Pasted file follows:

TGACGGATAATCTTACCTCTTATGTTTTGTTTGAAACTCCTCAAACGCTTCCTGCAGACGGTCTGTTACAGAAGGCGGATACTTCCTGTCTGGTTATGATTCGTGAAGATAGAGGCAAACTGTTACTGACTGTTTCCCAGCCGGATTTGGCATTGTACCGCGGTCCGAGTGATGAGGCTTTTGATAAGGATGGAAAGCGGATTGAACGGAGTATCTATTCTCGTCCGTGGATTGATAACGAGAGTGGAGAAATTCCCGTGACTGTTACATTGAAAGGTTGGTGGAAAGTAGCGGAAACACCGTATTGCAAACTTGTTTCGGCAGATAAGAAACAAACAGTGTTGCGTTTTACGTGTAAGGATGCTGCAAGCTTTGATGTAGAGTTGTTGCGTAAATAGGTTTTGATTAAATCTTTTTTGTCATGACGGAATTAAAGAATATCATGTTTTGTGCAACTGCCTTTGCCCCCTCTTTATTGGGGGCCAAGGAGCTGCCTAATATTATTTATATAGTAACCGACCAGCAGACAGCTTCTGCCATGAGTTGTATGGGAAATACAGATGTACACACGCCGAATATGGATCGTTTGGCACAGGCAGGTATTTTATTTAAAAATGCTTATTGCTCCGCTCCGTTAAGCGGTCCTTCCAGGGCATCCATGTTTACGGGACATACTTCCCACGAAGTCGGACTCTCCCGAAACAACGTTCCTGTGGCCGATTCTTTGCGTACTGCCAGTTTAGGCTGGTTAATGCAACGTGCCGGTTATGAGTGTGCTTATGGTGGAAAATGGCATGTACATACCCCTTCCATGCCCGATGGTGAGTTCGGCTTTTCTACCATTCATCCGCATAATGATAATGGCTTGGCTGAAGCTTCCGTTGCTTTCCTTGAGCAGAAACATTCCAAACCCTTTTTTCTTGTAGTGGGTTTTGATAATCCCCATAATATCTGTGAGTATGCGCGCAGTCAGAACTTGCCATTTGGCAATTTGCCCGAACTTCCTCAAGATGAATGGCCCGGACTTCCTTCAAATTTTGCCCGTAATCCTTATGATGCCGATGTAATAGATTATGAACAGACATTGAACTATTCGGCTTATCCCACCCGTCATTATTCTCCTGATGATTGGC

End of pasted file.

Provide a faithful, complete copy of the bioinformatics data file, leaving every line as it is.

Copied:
TGACGGATAATCTTACCTCTTATGTTTTGTTTGAAACTCCTCAAACGCTTCCTGCAGACGGTCTGTTACAGAAGGCGGATACTTCCTGTCTGGTTATGATTCGTGAAGATAGAGGCAAACTGTTACTGACTGTTTCCCAGCCGGATTTGGCATTGTACCGCGGTCCGAGTGATGAGGCTTTTGATAAGGATGGAAAGCGGATTGAACGGAGTATCTATTCTCGTCCGTGGATTGATAACGAGAGTGGAGAAATTCCCGTGACTGTTACATTGAAAGGTTGGTGGAAAGTAGCGGAAACACCGTATTGCAAACTTGTTTCGGCAGATAAGAAACAAACAGTGTTGCGTTTTACGTGTAAGGATGCTGCAAGCTTTGATGTAGAGTTGTTGCGTAAATAGGTTTTGATTAAATCTTTTTTGTCATGACGGAATTAAAGAATATCATGTTTTGTGCAACTGCCTTTGCCCCCTCTTTATTGGGGGCCAAGGAGCTGCCTAATATTATTTATATAGTAACCGACCAGCAGACAGCTTCTGCCATGAGTTGTATGGGAAATACAGATGTACACACGCCGAATATGGATCGTTTGGCACAGGCAGGTATTTTATTTAAAAATGCTTATTGCTCCGCTCCGTTAAGCGGTCCTTCCAGGGCATCCATGTTTACGGGACATACTTCCCACGAAGTCGGACTCTCCCGAAACAACGTTCCTGTGGCCGATTCTTTGCGTACTGCCAGTTTAGGCTGGTTAATGCAACGTGCCGGTTATGAGTGTGCTTATGGTGGAAAATGGCATGTACATACCCCTTCCATGCCCGATGGTGAGTTCGGCTTTTCTACCATTCATCCGCATAATGATAATGGCTTGGCTGAAGCTTCCGTTGCTTTCCTTGAGCAGAAACATTCCAAACCCTTTTTTCTTGTAGTGGGTTTTGATAATCCCCATAATATCTGTGAGTATGCGCGCAGTCAGAACTTGCCATTTGGCAATTTGCCCGAACTTCCTCAAGATGAATGGCCCGGACTTCCTTCAAATTTTGCCCGTAATCCTTATGATGCCGATGTAATAGATTATGAACAGACATTGAACTATTCGGCTTATCCCACCCGTCATTATTCTCCTGATGATTGGC